Step 2: Book Your Flight with British Airways
Go to BritishAirways.com and type in your departure city and arrival city (in my case Los Angeles to London). Set the date to be one day before your desired date of travel (in my case, August 16th) and search for an economy class ticket using “one-way.”
In this post, we’ll show you exactly how to find cheap flights, quickly and easily. We’ll also teach you some of the best travel hacks that will make your next flight nearly free.
1. Finding Cheap Flights: The Traditional Way
The traditional way to buy a flight is through an airline or travel agency. Whether you go to a travel agent in person, or reserve tickets online, there’s no denying that finding cheap flights the traditional way is easy.
But there’s one big downside to finding cheap flights the traditional way: it can be expensive. Airline companies and travel agencies always charge a fee. Sometimes they’re upfront about it, but often they are not (they just have higher prices).
2. Finding Cheap Flights: The CheapAir Way
At CheapAir, we specialize in helping people find cheap flights. We’ve developed innovative technologies that make the process of finding and booking flights fast and easy for travelers (and for ourselves).
You will not be surprised to hear that searching for cheap flights is one of the easiest ways to save money while traveling. There are many different booking search engines available, so how do you know which one is the best to use?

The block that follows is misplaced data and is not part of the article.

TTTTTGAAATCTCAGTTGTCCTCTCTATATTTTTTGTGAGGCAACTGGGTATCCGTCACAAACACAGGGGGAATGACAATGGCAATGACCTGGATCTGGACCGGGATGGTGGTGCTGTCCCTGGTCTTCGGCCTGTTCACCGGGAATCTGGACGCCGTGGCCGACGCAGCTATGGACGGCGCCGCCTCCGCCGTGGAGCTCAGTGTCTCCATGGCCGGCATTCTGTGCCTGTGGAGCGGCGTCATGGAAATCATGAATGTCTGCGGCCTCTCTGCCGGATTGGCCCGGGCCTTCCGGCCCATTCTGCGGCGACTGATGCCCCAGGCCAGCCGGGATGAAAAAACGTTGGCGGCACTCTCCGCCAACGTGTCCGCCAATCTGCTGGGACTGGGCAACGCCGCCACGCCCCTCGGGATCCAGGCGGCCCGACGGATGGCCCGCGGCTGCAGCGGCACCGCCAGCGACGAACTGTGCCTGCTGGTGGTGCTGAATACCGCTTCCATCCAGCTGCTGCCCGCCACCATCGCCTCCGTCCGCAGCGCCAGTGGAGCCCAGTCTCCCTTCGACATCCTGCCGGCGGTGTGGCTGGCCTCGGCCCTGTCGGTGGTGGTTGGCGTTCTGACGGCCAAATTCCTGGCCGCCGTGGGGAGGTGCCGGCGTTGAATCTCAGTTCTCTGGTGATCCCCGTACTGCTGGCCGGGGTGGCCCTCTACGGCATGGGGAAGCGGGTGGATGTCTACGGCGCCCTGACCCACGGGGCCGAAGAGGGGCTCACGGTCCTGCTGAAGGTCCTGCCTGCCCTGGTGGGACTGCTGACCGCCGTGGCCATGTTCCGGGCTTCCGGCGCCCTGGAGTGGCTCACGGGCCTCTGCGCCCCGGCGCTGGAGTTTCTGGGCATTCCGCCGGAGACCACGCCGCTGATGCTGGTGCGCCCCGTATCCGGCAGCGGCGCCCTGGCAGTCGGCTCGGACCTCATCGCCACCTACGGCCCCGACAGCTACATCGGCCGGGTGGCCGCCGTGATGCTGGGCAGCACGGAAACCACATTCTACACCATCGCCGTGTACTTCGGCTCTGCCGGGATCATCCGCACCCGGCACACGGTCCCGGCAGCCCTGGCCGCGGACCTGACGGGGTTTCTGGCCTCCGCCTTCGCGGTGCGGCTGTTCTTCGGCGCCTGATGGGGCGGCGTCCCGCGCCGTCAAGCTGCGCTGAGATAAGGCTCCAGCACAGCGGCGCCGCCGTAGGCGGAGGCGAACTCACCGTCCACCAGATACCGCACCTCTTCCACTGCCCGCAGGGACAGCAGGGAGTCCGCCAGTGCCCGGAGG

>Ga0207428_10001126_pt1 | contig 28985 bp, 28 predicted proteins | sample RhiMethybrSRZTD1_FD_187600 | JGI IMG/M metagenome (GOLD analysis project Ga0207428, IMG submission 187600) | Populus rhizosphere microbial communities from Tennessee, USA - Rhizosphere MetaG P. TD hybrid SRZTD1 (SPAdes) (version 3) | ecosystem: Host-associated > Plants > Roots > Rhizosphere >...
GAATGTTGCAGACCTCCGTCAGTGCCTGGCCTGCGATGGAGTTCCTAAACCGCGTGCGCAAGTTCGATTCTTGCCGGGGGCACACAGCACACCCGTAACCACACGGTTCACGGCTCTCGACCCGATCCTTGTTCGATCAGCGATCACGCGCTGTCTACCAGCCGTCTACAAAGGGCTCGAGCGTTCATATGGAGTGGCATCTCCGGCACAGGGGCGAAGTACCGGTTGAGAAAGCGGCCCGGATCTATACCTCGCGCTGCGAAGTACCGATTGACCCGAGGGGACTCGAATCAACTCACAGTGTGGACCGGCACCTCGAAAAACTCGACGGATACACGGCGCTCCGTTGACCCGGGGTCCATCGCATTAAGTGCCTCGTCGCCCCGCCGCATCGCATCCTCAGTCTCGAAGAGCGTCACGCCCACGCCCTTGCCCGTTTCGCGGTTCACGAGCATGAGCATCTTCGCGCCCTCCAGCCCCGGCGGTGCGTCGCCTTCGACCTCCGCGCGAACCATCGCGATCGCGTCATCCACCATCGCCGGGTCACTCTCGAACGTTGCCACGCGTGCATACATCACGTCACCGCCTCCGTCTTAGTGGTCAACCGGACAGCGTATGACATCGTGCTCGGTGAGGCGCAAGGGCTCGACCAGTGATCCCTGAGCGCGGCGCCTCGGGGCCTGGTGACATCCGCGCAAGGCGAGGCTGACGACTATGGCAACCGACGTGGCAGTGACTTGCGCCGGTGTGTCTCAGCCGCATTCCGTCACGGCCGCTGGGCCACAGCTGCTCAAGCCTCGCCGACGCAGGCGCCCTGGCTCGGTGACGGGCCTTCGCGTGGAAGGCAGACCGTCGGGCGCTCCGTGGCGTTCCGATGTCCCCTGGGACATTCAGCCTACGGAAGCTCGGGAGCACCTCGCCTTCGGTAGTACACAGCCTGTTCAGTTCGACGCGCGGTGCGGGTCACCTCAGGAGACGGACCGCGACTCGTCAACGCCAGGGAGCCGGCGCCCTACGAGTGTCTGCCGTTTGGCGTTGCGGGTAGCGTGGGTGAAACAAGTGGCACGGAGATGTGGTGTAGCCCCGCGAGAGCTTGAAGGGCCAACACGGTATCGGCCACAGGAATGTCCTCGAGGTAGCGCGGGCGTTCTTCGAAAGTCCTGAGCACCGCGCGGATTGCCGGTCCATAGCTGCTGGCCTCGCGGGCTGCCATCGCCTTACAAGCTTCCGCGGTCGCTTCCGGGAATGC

After a lot of online research and personal experience, I can tell you that Skyscanner is my absolute favorite search engine. I use it every single time I want to look for a flight. And even on the occasions when I don’t book through Skyscanner, I still use it to find the lowest prices before I go somewhere else. That’s why they are the only booking engine displayed in our travel tools section.
Skyscanner works like most search engines – all you have to do is enter your departure date, destination (optional), and origin (optional) – and then you can browse all of the available flights from various airlines.
Last year, I booked a cheap flight with a combination of two one-way tickets. It was my first time booking this way and I was surprised at how easy it was to find the ticket. Since then, I’ve booked almost all of my flights this way and have saved hundreds of dollars. This post will explain what I’m talking about, why you should do this for your next trip, and show you how to book your own multi-city flight.
Booking a multi-city ticket is different than buying two one-way tickets. A one-way ticket is buying a flight from point A to B on a specific date, while a multi-city ticket is buying both flights at once on different dates or from different destinations. When booking online or over the phone, you can select “multi-city” instead of “one-way” or “round trip” when searching for flights. If you have ever added a stopover to your international flight, that would be considered a multi-city ticket (and many people don’t realize they can stopover in more than one place).
Why Book Multi-City Tickets?
There are many reasons why you would want to book a multi-city ticket